In an interview with local Los Angeles radio station KCRW, Thomas Starr King Middle School history teacher Joel Laguna said the teachers from his school in Los Feliz created a GoFundMe campaign to help students who depend on the school-provided meals. With community support they raised $2,000 — $500 more than their stated goal. The funds will go toward distributing a simple meal of a peanut butter and jelly sandwich, fruit, a nutrition bar and water to students staying out during the strike. Encouraged by that success, teachers are planning to spread the program to other elementary schools.
Such help with feeding students might prove essential in the days ahead. Los Feliz Elementary School teacher and union chapter chair Amanda Sherren, 54, anticipates a long road ahead. She told the California Globe the stakes go far beyond this specific contract: “The billionaires in control are trying to take over schooling in LA. It’s the slow attrition of education, trying to destroy schools by starving them of funds. And it’s not just about Los Angeles, the very wealthy are trying to get control of education in the entire country.”
There are now 277 private or non-profit charter schools in Los Angeles, serving 138,000 students.
Charles Kercher, a labor relations historian and professor emeritus at Claremont Graduate School, agrees with this larger vision of what’s at stake. In an interview with the Los Angeles Times he said, “This is a strike about the soul of public education.”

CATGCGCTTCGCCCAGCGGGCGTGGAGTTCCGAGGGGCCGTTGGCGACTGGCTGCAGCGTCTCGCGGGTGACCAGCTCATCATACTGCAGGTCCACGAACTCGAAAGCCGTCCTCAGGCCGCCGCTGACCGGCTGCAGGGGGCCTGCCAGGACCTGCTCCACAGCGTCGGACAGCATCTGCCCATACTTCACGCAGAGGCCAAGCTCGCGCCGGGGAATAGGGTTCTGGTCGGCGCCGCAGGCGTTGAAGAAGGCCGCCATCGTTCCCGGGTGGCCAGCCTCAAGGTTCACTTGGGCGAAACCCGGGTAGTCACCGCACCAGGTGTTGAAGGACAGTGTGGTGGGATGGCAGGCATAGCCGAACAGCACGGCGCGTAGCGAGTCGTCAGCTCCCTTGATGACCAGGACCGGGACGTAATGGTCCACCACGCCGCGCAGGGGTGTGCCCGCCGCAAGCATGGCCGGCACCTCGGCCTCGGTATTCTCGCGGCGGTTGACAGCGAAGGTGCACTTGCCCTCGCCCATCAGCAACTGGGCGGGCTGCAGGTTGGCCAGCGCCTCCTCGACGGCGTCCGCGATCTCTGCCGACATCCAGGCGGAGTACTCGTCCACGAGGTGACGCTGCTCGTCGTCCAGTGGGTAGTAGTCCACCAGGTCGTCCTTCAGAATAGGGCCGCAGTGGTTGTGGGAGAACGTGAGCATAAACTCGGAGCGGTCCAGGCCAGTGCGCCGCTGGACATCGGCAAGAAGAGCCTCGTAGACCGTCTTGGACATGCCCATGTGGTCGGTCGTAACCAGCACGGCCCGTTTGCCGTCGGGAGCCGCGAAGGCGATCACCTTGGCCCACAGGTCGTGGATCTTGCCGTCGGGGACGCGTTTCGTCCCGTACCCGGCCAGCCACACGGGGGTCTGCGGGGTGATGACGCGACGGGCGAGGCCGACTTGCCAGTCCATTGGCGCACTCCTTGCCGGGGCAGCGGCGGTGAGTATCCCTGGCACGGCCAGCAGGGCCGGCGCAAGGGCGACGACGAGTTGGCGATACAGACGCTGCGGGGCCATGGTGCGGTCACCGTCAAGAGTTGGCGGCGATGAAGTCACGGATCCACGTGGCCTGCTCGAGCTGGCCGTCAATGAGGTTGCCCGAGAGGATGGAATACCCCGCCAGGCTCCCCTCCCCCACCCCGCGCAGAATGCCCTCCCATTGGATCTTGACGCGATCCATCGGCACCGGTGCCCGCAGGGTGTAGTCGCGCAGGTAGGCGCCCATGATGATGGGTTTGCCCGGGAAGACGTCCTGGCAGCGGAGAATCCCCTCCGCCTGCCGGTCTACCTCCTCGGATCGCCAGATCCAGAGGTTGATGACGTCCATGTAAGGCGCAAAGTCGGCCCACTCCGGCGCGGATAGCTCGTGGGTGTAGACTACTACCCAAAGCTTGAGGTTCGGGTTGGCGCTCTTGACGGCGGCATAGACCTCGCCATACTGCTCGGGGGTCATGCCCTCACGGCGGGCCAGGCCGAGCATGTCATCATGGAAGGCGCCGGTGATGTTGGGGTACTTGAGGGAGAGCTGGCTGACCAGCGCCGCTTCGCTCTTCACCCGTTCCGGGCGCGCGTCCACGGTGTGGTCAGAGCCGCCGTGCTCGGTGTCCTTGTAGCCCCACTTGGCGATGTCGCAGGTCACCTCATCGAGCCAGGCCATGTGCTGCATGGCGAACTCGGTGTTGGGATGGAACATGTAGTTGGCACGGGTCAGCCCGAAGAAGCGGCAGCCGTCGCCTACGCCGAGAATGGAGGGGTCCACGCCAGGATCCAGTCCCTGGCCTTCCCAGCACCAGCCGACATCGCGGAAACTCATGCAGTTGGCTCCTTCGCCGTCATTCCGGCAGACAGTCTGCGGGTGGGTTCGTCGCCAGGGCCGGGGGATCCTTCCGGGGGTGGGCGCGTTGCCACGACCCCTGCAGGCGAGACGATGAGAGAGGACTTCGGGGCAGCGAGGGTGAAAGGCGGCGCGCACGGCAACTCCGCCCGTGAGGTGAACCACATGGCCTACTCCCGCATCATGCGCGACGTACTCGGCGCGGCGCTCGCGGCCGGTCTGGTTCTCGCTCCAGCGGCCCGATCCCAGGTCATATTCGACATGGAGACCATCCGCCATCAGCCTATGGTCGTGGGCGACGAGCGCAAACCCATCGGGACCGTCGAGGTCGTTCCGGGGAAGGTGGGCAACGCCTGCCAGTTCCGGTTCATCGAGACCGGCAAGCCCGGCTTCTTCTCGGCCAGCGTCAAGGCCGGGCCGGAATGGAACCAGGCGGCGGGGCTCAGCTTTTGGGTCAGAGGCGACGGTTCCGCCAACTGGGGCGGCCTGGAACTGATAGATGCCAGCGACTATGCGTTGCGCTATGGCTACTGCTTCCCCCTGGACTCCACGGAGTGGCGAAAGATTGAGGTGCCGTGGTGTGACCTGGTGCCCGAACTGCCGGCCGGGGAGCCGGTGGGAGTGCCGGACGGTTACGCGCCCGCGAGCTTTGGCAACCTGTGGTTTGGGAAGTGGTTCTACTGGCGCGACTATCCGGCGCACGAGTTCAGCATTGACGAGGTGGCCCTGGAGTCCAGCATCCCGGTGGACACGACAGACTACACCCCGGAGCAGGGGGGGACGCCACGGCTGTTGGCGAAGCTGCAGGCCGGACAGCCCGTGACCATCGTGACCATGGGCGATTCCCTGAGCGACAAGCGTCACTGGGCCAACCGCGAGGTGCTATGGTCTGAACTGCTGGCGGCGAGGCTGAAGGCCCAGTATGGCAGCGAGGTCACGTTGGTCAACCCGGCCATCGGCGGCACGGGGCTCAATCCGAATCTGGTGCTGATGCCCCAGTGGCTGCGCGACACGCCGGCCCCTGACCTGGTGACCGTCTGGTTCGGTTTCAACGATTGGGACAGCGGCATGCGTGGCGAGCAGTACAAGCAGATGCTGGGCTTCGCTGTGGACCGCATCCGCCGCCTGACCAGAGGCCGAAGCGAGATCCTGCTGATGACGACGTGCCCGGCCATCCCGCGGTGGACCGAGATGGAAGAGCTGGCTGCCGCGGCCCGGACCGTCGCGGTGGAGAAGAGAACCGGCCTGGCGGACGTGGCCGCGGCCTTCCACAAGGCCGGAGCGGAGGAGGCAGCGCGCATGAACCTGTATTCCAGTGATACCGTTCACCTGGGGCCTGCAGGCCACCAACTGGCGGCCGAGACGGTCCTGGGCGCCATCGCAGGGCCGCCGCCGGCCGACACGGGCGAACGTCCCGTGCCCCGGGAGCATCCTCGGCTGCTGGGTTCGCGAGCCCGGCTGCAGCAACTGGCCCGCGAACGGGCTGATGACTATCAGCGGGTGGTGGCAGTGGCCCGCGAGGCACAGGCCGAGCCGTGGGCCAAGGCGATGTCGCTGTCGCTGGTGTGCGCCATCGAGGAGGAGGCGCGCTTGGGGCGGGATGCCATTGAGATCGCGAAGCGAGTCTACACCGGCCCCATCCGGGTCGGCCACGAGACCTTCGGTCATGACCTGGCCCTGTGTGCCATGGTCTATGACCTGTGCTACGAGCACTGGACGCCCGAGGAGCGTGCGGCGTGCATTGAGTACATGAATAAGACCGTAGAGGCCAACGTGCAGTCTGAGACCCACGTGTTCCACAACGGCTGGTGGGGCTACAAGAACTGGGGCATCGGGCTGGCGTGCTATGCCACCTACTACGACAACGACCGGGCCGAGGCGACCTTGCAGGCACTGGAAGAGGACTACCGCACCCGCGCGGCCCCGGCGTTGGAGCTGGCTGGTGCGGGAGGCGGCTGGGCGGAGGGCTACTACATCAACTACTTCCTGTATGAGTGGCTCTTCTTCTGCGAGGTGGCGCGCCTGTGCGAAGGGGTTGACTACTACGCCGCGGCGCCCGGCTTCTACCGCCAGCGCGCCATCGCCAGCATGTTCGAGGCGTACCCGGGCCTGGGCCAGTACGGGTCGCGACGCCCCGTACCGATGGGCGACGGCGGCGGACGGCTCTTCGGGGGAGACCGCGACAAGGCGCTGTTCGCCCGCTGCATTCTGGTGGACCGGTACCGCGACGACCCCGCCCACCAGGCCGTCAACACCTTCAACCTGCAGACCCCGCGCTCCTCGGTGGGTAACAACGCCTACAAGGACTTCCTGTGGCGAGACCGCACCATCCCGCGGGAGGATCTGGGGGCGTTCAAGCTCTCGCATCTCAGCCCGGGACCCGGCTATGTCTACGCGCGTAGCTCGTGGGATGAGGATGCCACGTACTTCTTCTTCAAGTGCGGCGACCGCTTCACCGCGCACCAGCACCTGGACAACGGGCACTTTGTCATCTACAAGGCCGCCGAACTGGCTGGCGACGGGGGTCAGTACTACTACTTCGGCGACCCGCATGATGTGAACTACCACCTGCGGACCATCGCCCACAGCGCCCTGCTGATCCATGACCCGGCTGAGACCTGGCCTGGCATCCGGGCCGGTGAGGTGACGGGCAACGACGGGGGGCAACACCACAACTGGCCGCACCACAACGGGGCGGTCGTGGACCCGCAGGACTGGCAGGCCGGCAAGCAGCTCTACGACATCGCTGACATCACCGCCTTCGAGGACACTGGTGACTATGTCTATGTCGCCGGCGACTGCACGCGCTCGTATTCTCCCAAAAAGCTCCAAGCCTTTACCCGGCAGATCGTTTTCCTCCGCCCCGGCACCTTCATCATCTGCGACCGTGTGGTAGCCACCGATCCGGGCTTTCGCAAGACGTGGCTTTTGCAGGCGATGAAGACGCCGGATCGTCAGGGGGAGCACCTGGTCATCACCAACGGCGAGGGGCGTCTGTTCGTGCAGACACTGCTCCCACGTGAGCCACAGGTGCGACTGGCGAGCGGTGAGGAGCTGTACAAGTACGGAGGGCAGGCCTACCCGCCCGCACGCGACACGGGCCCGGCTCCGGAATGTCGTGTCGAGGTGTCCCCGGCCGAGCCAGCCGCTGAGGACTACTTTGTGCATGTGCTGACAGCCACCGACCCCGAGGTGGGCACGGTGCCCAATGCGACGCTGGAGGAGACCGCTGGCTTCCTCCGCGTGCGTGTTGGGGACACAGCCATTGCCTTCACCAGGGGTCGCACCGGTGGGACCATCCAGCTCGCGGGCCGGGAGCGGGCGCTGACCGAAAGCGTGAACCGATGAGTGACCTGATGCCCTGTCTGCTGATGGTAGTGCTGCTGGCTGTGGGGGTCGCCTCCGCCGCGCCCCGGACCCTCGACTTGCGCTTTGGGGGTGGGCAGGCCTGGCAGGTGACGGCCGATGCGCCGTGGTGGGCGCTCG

Kercher believes UTLA head Alex Caputo-Pearl has made clear he’s fighting for “community schools with wrap-around services” while Superintendent Beutner is moving toward creating “a safe haven for charter schools.”
Wil Page, 41 a teacher at Thomas Starr Middle School for 12 years and a strike leader for UTLA, agrees the most difficult issues to resolve are those over staffing and funding.
“We were once in the top 10 states for school funding, now we’re in the bottom 10,” Page told the Globe. “If we don’t make some categorical changes we’ll wind up like Newark, New Orleans or Detroit.”
Page is referring to restructuring programs like the “Portfolio Model.” Union president Caputo-Pearl made clear in a Los Angeles Times op-ed Monday he believes this approach will be disastrous for the school district. The plan would mean expanding charter schools and closing any district schools that don’t meet certain standards, rather than increasing funding and resources for struggling schools. New Orleans’ Recovery School District moved to an all-charter school system in 2014, the first district in the country to make that move.
Beutner’s plan, called “Reimagining Los Angeles Unified,” does not completely follow the Portfolio Model but he has hired consultant Cami Anderson, the former superintendent of Newark, New Jersey, public schools. According to a report in Capitol & Main under Anderson’s tenure there were mass firings from public schools along with a jump in the number of charter schools before parents demanded a stop to the program.
Chalkbeat, an education-focused news outlet, reported that the district has also hired consulting firm Kitamba, which has helped districts implement portfolio-style strategies in other districts throughout the country.
Teachers Page and Sherren both worry this approach will put education almost entirely in private hands, and ultimately hurt minority and disabled students by further draining schools of the resources they need to adequately address those student’s needs.